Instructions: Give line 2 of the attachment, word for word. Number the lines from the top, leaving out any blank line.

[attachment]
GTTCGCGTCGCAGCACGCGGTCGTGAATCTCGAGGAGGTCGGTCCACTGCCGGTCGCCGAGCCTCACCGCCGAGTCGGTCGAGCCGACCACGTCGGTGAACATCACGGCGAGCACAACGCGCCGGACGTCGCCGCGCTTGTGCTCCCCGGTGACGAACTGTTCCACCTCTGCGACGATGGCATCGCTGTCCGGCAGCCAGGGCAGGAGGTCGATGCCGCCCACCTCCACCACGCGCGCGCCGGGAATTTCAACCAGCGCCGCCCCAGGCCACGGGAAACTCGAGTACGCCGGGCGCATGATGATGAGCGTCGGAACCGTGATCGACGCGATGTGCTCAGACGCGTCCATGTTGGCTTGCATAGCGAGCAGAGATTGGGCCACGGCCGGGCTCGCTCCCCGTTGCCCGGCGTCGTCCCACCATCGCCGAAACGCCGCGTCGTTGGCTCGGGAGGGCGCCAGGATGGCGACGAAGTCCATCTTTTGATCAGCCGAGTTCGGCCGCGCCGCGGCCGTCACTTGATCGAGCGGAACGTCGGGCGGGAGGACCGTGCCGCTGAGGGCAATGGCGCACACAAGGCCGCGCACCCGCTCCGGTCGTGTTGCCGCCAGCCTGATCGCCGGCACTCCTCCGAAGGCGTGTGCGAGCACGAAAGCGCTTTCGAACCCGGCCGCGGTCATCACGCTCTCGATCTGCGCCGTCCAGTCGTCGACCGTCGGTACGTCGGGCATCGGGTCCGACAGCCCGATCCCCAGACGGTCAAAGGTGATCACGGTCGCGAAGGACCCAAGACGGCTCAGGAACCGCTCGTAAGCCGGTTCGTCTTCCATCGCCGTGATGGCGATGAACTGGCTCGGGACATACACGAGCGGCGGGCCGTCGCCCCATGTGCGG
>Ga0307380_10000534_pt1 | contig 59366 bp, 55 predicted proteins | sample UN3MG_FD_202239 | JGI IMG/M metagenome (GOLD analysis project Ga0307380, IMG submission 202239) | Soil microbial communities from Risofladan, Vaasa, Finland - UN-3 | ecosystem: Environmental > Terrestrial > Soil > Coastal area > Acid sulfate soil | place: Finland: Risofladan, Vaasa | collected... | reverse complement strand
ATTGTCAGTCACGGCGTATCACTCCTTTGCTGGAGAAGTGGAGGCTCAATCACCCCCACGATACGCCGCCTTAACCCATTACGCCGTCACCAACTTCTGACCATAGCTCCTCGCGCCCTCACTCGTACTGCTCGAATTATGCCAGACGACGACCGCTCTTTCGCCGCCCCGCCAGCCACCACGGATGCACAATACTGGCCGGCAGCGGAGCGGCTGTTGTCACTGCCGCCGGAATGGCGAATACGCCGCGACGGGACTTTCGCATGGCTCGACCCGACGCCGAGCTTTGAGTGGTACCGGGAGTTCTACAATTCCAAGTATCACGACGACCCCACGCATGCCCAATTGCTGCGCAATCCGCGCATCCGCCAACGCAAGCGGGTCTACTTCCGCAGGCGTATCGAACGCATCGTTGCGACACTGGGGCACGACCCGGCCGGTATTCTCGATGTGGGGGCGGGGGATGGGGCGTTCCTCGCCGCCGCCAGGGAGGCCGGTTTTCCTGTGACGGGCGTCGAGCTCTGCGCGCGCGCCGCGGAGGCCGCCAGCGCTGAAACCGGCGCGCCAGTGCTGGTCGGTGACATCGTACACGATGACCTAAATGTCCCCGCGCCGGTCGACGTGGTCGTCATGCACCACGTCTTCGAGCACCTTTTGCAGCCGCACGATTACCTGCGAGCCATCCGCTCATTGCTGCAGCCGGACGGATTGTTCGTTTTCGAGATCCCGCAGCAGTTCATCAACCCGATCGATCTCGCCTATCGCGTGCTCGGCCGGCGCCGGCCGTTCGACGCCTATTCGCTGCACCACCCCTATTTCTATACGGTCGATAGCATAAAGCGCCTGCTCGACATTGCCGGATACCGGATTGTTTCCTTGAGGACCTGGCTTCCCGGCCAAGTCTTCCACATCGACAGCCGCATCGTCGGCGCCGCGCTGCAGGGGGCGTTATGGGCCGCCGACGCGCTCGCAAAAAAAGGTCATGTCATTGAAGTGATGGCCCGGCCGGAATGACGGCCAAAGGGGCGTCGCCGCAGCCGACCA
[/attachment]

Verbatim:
>Ga0307380_10000534_pt1 | contig 59366 bp, 55 predicted proteins | sample UN3MG_FD_202239 | JGI IMG/M metagenome (GOLD analysis project Ga0307380, IMG submission 202239) | Soil microbial communities from Risofladan, Vaasa, Finland - UN-3 | ecosystem: Environmental > Terrestrial > Soil > Coastal area > Acid sulfate soil | place: Finland: Risofladan, Vaasa | collected... | reverse complement strand